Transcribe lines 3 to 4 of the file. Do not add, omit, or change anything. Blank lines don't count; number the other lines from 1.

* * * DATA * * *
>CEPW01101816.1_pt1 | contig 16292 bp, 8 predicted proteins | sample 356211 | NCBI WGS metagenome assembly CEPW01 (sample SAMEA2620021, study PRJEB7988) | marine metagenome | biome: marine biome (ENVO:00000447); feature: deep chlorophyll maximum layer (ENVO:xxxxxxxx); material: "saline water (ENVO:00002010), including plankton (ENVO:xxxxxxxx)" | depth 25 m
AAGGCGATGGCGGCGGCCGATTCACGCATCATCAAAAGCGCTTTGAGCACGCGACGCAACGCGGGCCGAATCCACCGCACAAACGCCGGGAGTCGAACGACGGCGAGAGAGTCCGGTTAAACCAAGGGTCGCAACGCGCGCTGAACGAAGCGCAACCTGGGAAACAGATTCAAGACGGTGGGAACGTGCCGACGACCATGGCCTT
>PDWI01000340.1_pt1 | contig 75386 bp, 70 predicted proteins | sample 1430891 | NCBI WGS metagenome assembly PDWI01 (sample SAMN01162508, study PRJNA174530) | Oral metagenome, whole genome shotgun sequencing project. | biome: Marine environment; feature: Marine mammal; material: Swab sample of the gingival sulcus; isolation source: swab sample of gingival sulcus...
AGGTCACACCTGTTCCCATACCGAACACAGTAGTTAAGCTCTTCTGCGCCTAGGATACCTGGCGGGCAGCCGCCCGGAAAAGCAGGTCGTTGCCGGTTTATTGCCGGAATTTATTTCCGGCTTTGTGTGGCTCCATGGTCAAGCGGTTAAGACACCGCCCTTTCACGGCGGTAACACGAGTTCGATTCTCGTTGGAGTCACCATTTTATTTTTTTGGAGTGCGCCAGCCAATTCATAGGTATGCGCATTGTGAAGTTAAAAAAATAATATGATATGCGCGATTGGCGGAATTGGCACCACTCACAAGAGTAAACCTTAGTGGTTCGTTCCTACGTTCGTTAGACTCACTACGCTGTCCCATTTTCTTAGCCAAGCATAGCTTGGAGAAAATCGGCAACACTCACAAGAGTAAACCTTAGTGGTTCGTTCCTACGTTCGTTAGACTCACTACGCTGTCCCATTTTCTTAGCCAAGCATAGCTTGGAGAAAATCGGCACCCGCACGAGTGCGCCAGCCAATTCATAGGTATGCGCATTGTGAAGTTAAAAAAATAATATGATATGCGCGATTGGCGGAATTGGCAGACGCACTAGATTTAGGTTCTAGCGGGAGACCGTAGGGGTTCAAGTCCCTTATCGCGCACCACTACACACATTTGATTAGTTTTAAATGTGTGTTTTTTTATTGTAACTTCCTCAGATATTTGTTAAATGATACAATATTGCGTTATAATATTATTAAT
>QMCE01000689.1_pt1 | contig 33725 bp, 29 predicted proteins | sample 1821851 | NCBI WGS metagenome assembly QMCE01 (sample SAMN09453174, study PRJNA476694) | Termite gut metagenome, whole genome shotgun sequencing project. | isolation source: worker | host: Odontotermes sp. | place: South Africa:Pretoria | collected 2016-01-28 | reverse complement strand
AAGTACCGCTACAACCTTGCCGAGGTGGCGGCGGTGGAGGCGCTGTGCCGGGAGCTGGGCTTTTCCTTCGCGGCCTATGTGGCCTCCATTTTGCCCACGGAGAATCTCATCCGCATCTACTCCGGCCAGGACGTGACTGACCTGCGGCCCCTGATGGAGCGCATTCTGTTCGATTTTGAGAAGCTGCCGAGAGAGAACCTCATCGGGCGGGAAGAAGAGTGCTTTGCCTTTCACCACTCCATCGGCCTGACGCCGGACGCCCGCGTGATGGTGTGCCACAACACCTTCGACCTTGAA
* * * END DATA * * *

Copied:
>PDWI01000340.1_pt1 | contig 75386 bp, 70 predicted proteins | sample 1430891 | NCBI WGS metagenome assembly PDWI01 (sample SAMN01162508, study PRJNA174530) | Oral metagenome, whole genome shotgun sequencing project. | biome: Marine environment; feature: Marine mammal; material: Swab sample of the gingival sulcus; isolation source: swab sample of gingival sulcus...
AGGTCACACCTGTTCCCATACCGAACACAGTAGTTAAGCTCTTCTGCGCCTAGGATACCTGGCGGGCAGCCGCCCGGAAAAGCAGGTCGTTGCCGGTTTATTGCCGGAATTTATTTCCGGCTTTGTGTGGCTCCATGGTCAAGCGGTTAAGACACCGCCCTTTCACGGCGGTAACACGAGTTCGATTCTCGTTGGAGTCACCATTTTATTTTTTTGGAGTGCGCCAGCCAATTCATAGGTATGCGCATTGTGAAGTTAAAAAAATAATATGATATGCGCGATTGGCGGAATTGGCACCACTCACAAGAGTAAACCTTAGTGGTTCGTTCCTACGTTCGTTAGACTCACTACGCTGTCCCATTTTCTTAGCCAAGCATAGCTTGGAGAAAATCGGCAACACTCACAAGAGTAAACCTTAGTGGTTCGTTCCTACGTTCGTTAGACTCACTACGCTGTCCCATTTTCTTAGCCAAGCATAGCTTGGAGAAAATCGGCACCCGCACGAGTGCGCCAGCCAATTCATAGGTATGCGCATTGTGAAGTTAAAAAAATAATATGATATGCGCGATTGGCGGAATTGGCAGACGCACTAGATTTAGGTTCTAGCGGGAGACCGTAGGGGTTCAAGTCCCTTATCGCGCACCACTACACACATTTGATTAGTTTTAAATGTGTGTTTTTTTATTGTAACTTCCTCAGATATTTGTTAAATGATACAATATTGCGTTATAATATTATTAAT